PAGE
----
In Bird by Bird, the first strategy Anne Lamott shares is what she calls “short assignments”, which she visualizes with a tiny picture frame:
…all I have to do is to write down as much as I can see through a one-inch picture frame. This is all I have to bite off for the time being. All I am going to do right now, for example, is…to describe the main character the very first time we meet her, when she first walks out the front door and onto the porch. I am not even going to describe the expression on her face when she first notices the blind dog sitting behind the wheel of her car—just what can see through the one-inch picture frame, just one paragraph describing this woman, in the town where I grew up, the first time we encounter her.
I find this a helpful frame when I’m struggling with research. Sometimes the problem I really care about—what I’m really curious about—feels too enormous. It overwhelms me, and I don’t see how to get a handle on it. I’ll distract myself with Displacement activity because I don’t feel like I have a path to making progress.
How applicable is this to research? Anne Lamott writes:
E. L. Doctorow once said that "writing a novel is like driving a car at night. You can see only as far as your headlights, but you can make the whole trip that way." You don’t have to see where you’re going, you don’t have to see your destination or everything you will pass along the way. You just have to see two or three feet ahead of you. This is right up there with the best advice about writing, or life, I have ever heard.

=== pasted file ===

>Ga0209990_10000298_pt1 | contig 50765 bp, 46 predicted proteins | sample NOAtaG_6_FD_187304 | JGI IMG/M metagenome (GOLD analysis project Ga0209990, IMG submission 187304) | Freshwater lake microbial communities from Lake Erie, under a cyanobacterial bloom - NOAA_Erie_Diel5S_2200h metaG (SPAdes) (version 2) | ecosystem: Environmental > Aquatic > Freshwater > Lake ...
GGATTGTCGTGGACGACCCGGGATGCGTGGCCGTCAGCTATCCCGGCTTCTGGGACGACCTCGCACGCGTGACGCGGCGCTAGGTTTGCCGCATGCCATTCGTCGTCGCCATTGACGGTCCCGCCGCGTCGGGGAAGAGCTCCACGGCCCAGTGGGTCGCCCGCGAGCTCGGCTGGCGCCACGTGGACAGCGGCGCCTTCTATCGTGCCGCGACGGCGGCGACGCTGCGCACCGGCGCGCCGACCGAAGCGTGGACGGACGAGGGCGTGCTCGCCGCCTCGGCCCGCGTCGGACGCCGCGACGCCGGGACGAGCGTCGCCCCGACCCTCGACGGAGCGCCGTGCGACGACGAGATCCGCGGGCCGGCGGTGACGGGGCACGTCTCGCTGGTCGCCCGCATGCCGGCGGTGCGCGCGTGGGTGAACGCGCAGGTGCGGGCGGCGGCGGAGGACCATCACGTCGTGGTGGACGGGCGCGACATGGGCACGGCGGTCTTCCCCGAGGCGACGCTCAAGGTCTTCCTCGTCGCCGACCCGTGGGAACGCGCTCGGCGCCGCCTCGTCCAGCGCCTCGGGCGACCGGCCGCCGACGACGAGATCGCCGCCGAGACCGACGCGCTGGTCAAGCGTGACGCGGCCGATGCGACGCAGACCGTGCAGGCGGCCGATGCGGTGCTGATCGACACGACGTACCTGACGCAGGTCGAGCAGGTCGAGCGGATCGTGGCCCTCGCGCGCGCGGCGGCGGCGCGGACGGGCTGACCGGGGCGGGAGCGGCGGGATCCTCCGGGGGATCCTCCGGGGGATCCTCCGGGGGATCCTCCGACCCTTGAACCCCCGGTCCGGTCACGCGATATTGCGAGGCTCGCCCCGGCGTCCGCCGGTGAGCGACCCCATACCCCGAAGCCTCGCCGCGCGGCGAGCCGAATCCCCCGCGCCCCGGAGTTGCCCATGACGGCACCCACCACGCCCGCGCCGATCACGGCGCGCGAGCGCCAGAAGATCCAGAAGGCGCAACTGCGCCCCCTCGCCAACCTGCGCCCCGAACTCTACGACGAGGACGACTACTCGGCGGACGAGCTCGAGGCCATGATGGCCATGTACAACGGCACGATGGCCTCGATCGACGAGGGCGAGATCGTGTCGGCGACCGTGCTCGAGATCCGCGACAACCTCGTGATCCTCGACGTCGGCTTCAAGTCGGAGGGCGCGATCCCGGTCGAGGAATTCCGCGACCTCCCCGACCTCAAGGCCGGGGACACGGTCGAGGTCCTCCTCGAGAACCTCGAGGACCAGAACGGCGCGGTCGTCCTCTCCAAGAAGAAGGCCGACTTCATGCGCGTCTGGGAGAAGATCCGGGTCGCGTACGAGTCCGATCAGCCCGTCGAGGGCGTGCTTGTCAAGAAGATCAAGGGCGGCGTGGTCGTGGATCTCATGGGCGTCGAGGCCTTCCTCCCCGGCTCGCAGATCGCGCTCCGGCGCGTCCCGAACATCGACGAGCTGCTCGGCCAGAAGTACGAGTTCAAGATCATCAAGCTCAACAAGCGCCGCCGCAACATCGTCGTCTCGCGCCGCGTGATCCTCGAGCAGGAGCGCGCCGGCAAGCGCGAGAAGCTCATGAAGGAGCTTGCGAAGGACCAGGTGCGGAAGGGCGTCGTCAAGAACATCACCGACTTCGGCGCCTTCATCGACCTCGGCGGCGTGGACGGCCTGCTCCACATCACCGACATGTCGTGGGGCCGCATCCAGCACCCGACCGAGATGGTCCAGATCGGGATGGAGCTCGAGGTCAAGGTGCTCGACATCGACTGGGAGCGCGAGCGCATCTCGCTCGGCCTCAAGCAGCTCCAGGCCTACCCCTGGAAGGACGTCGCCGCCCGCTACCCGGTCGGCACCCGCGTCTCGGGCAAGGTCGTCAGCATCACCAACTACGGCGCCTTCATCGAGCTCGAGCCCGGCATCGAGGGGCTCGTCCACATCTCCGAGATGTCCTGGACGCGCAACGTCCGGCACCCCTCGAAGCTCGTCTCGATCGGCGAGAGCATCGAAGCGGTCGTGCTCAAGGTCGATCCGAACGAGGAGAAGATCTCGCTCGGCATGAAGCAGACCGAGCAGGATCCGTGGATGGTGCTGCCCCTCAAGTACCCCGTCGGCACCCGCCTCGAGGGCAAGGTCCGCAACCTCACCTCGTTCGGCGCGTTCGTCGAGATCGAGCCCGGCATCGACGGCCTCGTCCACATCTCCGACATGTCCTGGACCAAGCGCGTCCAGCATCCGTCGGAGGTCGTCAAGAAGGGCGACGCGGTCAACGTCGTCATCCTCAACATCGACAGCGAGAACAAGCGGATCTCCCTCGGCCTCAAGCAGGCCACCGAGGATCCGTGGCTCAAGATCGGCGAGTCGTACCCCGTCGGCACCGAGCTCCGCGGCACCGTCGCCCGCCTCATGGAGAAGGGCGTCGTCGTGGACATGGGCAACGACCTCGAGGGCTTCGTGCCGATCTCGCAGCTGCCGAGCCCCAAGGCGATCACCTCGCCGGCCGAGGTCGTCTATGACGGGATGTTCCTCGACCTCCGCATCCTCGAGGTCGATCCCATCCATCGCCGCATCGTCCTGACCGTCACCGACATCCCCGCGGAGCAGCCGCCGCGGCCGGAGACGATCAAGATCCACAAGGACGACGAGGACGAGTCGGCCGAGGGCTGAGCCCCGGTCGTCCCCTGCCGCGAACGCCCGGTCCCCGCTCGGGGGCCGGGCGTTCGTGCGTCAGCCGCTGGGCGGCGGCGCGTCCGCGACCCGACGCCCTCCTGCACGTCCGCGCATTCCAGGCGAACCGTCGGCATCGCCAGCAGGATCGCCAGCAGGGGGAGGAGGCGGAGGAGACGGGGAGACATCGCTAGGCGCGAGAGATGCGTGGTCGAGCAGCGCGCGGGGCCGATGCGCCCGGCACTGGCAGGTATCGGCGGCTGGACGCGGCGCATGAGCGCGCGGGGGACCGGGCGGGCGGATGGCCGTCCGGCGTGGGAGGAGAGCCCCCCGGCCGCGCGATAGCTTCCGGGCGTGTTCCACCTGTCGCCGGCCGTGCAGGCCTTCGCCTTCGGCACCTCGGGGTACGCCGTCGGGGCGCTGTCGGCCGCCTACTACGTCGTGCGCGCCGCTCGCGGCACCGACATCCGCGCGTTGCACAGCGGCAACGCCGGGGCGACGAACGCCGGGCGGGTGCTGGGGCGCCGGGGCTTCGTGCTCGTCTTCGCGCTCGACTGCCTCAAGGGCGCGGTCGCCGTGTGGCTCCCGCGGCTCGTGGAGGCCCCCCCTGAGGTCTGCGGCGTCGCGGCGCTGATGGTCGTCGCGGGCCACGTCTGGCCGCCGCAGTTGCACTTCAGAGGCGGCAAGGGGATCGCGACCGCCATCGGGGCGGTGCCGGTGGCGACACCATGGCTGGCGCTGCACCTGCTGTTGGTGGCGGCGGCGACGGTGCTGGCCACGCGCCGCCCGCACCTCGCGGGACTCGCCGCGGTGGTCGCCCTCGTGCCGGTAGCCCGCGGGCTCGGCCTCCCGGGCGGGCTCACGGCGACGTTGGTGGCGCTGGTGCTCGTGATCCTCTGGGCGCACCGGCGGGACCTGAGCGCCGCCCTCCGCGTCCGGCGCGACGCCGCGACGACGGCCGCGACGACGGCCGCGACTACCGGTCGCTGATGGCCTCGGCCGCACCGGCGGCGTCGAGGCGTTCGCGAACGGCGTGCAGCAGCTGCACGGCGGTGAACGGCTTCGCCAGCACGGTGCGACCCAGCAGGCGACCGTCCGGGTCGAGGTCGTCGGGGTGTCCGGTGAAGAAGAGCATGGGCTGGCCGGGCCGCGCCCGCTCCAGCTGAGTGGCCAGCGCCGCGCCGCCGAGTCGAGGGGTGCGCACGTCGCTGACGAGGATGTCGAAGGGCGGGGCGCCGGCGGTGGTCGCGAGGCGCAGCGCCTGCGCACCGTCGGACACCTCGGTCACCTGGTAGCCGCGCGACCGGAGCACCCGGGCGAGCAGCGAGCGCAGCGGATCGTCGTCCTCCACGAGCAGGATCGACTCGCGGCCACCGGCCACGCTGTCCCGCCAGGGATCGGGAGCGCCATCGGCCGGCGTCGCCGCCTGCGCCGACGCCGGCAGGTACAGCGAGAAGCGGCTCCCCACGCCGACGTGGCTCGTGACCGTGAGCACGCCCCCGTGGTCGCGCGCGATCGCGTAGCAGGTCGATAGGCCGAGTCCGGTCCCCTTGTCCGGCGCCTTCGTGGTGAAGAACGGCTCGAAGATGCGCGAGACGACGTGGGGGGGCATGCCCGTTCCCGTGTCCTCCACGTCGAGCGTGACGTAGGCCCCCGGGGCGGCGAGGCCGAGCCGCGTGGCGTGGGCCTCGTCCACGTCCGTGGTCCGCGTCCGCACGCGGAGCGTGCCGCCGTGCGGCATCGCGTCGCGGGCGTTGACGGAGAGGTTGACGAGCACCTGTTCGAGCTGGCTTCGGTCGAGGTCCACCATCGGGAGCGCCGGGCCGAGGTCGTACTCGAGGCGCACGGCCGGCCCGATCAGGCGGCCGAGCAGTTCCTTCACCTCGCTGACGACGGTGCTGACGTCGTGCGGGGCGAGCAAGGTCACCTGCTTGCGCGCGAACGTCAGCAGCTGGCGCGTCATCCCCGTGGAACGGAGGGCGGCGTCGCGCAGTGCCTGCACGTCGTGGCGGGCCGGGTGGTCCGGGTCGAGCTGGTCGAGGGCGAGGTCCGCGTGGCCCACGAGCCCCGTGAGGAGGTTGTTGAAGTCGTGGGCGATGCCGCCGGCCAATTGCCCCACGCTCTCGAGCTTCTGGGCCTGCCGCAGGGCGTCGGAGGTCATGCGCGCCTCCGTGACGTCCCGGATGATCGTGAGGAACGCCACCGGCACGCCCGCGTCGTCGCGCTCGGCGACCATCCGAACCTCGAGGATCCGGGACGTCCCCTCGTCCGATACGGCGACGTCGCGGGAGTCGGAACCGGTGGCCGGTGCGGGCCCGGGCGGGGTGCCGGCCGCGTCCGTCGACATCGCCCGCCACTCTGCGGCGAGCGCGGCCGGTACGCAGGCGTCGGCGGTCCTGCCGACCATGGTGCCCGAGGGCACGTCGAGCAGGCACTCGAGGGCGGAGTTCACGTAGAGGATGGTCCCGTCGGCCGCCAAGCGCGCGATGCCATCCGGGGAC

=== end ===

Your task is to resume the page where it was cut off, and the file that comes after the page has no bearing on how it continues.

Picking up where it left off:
I feel a bit conflicted about this. One the one hand, deep understanding often feels like it comes from accumulating lots of small increments. On the other hand, synthesis and reframing are often the essential moves, and they seem somewhat incompatible with the one-inch frame.
Q. Lamott’s childhood story used to illustrate short assignments?
A. Her 10 y.o. brother weeping, overwhelmed by the hugeness of a big assignment on birds due the next day, which he’d put off for months; her father says: “Bird by bird, buddy. Just take it bird by bird.”
This is some piece of the motivation behind Evergreen note-writing helps insight accumulate.